Massive union protest in France over pension reform

France's government wants to extend the period of pension contributions from 40 to 41 years.

Paris (26 May 2008) - Workers took to the streets of France in force last week to protest against government plans to make employees work an extra year before they can retire. Over half a million demonstrators turned out in 80 cities across France, with an estimated 70,000 in Paris alone. They are angry that the government wants to extend the period of pension contributions from 40 to 41 years.

Most of the demonstrators were from the eight of France's largest union. Bernard Thibault, the general secretary of the powerful CGT union said: "We're demonstrating to ensure the durability of our pension system and the level of pensions. We want to preserve the right to retirement at 60. That's not ensured by government measures."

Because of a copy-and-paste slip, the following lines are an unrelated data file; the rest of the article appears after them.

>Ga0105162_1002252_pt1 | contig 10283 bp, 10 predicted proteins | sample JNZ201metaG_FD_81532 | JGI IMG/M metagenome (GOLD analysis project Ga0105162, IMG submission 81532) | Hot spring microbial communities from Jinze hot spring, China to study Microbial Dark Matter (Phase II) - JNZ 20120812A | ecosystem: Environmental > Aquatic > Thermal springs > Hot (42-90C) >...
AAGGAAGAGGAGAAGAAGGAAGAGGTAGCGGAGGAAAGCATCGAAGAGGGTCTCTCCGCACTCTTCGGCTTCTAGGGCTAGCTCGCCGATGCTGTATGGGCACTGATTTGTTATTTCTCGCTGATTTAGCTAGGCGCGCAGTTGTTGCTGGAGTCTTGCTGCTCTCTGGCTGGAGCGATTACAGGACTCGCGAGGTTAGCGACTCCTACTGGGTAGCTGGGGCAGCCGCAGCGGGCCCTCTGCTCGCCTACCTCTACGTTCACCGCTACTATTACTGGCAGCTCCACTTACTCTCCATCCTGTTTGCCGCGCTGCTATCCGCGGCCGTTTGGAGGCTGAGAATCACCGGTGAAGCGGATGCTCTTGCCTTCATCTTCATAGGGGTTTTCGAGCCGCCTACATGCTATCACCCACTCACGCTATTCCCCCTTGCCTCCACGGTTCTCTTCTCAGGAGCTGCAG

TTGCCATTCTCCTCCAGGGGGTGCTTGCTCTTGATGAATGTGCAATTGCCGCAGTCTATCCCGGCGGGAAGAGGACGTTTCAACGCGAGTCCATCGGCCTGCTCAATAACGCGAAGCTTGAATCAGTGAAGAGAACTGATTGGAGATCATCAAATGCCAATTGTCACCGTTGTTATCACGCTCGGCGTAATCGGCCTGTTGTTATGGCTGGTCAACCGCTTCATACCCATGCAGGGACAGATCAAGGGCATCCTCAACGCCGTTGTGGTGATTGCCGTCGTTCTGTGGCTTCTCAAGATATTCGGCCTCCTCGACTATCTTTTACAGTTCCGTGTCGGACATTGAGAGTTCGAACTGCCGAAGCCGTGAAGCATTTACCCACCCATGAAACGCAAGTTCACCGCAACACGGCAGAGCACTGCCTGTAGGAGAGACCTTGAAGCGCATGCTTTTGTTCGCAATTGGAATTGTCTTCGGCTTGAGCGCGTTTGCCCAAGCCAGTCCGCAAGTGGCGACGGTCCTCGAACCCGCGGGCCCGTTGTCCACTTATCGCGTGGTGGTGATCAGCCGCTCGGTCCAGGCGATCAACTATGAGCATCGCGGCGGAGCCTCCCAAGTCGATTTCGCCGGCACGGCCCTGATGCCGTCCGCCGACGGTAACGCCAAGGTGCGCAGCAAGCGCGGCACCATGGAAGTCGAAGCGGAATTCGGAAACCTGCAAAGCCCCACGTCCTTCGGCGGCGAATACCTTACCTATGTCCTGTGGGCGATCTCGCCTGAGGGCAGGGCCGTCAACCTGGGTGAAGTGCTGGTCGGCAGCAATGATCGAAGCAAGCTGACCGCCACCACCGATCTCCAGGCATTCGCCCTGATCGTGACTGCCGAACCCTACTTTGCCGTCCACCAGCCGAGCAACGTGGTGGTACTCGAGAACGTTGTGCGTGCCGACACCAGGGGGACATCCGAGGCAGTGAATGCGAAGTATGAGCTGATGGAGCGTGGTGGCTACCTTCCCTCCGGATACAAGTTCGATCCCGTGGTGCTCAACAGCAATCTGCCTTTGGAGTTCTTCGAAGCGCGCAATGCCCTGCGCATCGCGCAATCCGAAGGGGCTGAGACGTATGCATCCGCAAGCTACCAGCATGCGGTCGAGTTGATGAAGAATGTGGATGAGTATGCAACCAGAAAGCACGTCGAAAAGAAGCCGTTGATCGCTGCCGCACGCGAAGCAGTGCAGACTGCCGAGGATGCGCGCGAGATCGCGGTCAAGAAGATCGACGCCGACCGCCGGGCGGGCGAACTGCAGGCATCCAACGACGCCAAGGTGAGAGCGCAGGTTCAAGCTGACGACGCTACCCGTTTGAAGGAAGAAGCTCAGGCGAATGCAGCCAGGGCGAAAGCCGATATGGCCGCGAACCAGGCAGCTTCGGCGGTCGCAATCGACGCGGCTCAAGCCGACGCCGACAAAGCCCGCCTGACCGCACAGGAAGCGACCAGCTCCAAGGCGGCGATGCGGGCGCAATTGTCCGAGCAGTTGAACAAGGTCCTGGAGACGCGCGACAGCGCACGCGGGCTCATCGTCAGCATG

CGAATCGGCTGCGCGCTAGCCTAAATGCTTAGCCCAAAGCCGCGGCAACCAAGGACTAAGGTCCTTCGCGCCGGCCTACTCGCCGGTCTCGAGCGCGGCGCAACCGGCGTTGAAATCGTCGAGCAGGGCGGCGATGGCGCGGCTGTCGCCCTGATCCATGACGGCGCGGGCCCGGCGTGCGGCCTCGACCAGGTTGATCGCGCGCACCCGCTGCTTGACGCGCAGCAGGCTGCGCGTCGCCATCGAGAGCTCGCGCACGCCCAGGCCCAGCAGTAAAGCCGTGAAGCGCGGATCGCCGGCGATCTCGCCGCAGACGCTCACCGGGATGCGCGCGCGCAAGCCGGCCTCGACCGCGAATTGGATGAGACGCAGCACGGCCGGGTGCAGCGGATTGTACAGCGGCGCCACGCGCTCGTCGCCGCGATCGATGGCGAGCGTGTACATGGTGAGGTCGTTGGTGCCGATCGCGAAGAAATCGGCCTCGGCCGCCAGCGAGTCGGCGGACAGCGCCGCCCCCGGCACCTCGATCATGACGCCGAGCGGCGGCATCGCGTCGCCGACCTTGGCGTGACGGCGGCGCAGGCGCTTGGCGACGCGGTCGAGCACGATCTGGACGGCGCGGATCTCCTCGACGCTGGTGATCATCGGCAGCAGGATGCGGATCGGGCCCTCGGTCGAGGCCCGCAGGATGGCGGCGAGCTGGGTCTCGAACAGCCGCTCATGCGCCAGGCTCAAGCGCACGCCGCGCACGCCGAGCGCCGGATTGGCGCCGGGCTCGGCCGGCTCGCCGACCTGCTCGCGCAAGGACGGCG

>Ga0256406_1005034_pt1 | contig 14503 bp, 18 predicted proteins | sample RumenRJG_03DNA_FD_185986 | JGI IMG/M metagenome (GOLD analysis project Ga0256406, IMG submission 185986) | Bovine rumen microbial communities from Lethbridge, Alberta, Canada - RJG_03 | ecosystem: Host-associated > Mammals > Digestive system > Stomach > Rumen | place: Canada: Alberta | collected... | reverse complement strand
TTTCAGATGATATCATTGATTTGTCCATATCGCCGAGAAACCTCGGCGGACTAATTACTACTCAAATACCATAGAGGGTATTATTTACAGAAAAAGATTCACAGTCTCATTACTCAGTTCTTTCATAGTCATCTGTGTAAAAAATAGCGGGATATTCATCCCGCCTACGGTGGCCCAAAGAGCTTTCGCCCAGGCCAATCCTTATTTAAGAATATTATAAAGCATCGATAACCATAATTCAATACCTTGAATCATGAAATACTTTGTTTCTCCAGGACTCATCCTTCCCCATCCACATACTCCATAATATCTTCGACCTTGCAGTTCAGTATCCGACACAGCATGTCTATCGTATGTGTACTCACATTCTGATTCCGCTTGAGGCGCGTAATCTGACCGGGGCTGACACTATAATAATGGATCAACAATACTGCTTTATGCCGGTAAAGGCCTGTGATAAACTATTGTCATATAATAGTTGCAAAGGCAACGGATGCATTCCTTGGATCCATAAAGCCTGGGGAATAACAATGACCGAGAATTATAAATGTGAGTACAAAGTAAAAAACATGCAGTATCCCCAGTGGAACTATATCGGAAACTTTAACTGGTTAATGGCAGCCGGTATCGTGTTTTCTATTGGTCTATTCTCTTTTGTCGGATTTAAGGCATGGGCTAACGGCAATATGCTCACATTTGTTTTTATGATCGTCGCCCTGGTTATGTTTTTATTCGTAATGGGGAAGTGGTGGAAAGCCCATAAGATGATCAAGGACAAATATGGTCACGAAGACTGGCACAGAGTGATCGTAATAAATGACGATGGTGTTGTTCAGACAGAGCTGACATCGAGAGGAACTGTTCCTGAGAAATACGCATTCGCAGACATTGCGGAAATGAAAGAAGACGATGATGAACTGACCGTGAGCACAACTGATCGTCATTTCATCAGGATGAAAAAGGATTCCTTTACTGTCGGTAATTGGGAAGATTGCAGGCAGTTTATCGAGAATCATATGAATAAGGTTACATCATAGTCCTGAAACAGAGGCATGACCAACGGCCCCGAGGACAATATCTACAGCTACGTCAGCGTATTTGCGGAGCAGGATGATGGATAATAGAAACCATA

The rare show of unity among France major unions is sure to pose a problem for the centre-right government of President Sarkozy - elected a year ago with promises of sweeping economic reform. The strike will put renewed pressure on the president, Nicolas Sarkozy, to amend his pension reform plans as his approval ratings reach an all-time low a year after his election.

The government says rising life-expectancy and weak public finances mean workers must make extra pension contributions, and points to similar increases in pensionable age elsewhere in Europe.

 

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